I’m not a February type person. We’re in the deepest of the cold, on the edge of a snowstorm, in the dark of the moon. Two days before Ash Wednesday when all the Catholics wear a mark on the brow. Don’t ask me to give up blogging for Lent. I don’t attempt the impossible.
The news is appalling. Our President of Hope sends drone bombs to Afghanistan, which miss their target and kill civilians. Reform of any kind seems to have been politicked to death.
This hexagram indicates a time when the transition from disorder to order is not yet completed. The change is indeed prepared for, since all the lines in the upper trigram are in relation to those in the lower. However, they are not yet in their places. While the preceding hexagram offers an analogy to autumn, which forms the transition from summer to winter, this hexagram presents a parallel to spring, which leads out of winter’s stagnation into the fruitful time of summer. With this hopeful outlook the Book of Changes come to its close.
We have just completed the Year of the Ox, now begins the Year of the Tiger. We are gaining two minutes of sunlight every day, with a little jump ahead every third day, and a very gradual rise in the average night-time temperature. Theists like to rag on Atheists, saying they have no one to be grateful to. But one reward for rationality is reverence upon seeing the days get longer, and knowing they will increase according to their season regardless of human disorder.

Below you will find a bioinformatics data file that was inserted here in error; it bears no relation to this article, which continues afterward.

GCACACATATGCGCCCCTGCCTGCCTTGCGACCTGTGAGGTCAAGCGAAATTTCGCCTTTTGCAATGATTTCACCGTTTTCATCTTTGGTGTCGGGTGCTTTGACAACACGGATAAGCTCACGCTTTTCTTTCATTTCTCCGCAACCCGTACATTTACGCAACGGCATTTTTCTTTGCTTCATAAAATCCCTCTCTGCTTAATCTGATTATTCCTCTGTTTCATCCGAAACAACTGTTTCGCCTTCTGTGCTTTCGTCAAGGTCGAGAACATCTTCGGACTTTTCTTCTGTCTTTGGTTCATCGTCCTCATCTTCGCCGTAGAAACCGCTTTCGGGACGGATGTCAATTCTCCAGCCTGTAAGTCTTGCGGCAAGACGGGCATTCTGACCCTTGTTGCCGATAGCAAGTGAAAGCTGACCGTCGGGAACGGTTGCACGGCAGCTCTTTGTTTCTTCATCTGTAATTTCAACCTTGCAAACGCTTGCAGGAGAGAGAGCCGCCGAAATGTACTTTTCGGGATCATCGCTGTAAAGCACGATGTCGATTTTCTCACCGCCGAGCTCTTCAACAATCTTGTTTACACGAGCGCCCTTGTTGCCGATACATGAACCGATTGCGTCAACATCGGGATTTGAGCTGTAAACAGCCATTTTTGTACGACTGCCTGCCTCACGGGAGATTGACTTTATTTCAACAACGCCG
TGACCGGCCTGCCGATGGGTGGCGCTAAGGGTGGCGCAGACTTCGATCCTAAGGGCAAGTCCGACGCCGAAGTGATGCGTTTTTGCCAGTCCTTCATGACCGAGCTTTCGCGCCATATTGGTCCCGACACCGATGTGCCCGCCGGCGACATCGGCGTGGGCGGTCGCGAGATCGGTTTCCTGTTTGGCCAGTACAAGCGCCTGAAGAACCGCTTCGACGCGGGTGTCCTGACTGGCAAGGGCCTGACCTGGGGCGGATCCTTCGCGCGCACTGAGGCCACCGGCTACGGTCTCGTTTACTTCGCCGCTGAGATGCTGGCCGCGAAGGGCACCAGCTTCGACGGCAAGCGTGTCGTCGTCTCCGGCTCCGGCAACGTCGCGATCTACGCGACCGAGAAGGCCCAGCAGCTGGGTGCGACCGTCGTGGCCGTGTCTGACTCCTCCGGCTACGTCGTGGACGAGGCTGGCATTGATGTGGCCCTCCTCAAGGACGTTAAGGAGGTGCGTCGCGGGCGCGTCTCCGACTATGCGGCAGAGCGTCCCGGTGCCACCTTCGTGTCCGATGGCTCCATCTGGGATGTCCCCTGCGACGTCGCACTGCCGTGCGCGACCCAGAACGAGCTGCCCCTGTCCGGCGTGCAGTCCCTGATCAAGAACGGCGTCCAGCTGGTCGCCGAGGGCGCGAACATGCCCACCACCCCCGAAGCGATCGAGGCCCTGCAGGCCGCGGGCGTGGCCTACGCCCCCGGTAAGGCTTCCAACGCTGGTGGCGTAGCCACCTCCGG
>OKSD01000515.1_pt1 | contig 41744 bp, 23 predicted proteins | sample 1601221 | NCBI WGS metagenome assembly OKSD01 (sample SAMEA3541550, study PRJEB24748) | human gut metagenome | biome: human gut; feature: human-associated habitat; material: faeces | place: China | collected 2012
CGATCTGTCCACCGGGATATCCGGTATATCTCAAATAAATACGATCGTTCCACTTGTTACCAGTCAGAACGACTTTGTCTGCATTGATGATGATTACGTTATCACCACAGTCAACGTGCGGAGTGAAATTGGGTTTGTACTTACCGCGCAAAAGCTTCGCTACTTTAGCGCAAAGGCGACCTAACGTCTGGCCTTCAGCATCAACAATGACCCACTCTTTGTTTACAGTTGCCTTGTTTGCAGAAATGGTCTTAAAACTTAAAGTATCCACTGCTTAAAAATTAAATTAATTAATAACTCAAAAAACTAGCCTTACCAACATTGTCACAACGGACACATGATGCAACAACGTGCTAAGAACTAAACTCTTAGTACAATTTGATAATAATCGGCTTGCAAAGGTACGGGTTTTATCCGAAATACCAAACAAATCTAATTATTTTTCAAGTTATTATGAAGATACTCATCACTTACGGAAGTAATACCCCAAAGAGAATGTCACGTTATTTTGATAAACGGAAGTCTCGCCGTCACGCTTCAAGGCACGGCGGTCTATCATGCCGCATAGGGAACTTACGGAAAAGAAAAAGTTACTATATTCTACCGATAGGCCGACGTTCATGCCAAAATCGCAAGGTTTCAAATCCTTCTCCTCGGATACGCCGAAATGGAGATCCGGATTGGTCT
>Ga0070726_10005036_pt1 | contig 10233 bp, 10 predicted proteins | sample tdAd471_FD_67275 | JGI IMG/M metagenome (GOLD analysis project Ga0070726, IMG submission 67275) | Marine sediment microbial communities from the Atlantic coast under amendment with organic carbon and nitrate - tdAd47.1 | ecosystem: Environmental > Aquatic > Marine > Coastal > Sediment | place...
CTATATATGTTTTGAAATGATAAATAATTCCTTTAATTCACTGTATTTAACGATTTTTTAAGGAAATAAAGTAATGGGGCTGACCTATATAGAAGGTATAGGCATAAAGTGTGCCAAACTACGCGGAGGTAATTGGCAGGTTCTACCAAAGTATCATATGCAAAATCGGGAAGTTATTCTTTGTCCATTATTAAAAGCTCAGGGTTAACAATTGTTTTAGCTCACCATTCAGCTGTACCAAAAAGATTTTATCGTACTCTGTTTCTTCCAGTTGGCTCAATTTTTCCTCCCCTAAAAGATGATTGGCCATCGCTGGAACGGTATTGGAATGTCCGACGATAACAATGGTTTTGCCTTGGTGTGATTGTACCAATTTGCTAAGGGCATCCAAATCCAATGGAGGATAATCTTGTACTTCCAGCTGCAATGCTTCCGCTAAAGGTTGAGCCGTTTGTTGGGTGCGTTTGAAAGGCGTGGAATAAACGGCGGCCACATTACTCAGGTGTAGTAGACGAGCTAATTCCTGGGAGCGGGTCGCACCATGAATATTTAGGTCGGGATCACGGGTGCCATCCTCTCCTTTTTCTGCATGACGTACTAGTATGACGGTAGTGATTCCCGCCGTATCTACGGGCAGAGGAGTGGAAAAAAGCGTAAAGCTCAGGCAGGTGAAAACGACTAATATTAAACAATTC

My front yard has thrived on neglect for so long I declared it a butterfly garden and nature preserve. Dull green blades are pushing up out of the frozen dirt. They’ll probably get freeze-dried in the next few weeks, but by then more will be growing. It’s dark at 5:30, but there’s still a little blue in the sky. The ground is still frozen. New England Spring will visit us soon and tempt us to believe while wearing us down with penetrating cold and freezing rain. But seasons change, because they must. So here’s writing from President’s Day, just before Ash Wednesday, with 4-6 inches expected and a North wind blowing, before completion.